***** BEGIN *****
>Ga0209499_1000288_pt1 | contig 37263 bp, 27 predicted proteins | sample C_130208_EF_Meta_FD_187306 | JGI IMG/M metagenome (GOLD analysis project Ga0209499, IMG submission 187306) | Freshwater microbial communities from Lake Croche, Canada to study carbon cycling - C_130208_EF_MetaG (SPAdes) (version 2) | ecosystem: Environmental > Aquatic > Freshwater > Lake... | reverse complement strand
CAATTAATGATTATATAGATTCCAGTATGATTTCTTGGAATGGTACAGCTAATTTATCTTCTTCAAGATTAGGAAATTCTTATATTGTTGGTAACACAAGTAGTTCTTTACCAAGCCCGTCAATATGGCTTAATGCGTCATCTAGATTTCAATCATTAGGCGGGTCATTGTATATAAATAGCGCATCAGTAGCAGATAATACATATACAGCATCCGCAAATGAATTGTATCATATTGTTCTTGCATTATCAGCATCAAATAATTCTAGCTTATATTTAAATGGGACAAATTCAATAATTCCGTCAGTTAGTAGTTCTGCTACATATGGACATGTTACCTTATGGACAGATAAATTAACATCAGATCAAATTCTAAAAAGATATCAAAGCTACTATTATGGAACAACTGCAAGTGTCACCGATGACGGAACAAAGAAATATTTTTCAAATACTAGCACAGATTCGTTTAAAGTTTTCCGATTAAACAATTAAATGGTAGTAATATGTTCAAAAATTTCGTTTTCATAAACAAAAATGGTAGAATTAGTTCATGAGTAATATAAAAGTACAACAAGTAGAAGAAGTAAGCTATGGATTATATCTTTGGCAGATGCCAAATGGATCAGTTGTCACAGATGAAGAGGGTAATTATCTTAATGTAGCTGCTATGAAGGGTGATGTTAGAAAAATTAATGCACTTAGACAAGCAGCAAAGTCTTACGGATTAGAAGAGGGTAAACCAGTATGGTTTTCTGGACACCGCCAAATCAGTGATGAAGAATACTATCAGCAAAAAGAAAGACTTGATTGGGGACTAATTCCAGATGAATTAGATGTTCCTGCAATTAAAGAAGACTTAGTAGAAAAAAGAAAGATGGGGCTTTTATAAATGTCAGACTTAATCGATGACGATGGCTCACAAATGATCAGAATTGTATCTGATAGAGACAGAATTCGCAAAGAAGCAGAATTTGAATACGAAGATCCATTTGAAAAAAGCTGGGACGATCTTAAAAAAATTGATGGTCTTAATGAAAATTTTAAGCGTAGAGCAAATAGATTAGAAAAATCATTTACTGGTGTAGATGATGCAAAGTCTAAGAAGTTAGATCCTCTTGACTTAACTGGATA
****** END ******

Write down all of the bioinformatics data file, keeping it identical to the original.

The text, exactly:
>Ga0209499_1000288_pt1 | contig 37263 bp, 27 predicted proteins | sample C_130208_EF_Meta_FD_187306 | JGI IMG/M metagenome (GOLD analysis project Ga0209499, IMG submission 187306) | Freshwater microbial communities from Lake Croche, Canada to study carbon cycling - C_130208_EF_MetaG (SPAdes) (version 2) | ecosystem: Environmental > Aquatic > Freshwater > Lake... | reverse complement strand
CAATTAATGATTATATAGATTCCAGTATGATTTCTTGGAATGGTACAGCTAATTTATCTTCTTCAAGATTAGGAAATTCTTATATTGTTGGTAACACAAGTAGTTCTTTACCAAGCCCGTCAATATGGCTTAATGCGTCATCTAGATTTCAATCATTAGGCGGGTCATTGTATATAAATAGCGCATCAGTAGCAGATAATACATATACAGCATCCGCAAATGAATTGTATCATATTGTTCTTGCATTATCAGCATCAAATAATTCTAGCTTATATTTAAATGGGACAAATTCAATAATTCCGTCAGTTAGTAGTTCTGCTACATATGGACATGTTACCTTATGGACAGATAAATTAACATCAGATCAAATTCTAAAAAGATATCAAAGCTACTATTATGGAACAACTGCAAGTGTCACCGATGACGGAACAAAGAAATATTTTTCAAATACTAGCACAGATTCGTTTAAAGTTTTCCGATTAAACAATTAAATGGTAGTAATATGTTCAAAAATTTCGTTTTCATAAACAAAAATGGTAGAATTAGTTCATGAGTAATATAAAAGTACAACAAGTAGAAGAAGTAAGCTATGGATTATATCTTTGGCAGATGCCAAATGGATCAGTTGTCACAGATGAAGAGGGTAATTATCTTAATGTAGCTGCTATGAAGGGTGATGTTAGAAAAATTAATGCACTTAGACAAGCAGCAAAGTCTTACGGATTAGAAGAGGGTAAACCAGTATGGTTTTCTGGACACCGCCAAATCAGTGATGAAGAATACTATCAGCAAAAAGAAAGACTTGATTGGGGACTAATTCCAGATGAATTAGATGTTCCTGCAATTAAAGAAGACTTAGTAGAAAAAAGAAAGATGGGGCTTTTATAAATGTCAGACTTAATCGATGACGATGGCTCACAAATGATCAGAATTGTATCTGATAGAGACAGAATTCGCAAAGAAGCAGAATTTGAATACGAAGATCCATTTGAAAAAAGCTGGGACGATCTTAAAAAAATTGATGGTCTTAATGAAAATTTTAAGCGTAGAGCAAATAGATTAGAAAAATCATTTACTGGTGTAGATGATGCAAAGTCTAAGAAGTTAGATCCTCTTGACTTAACTGGATA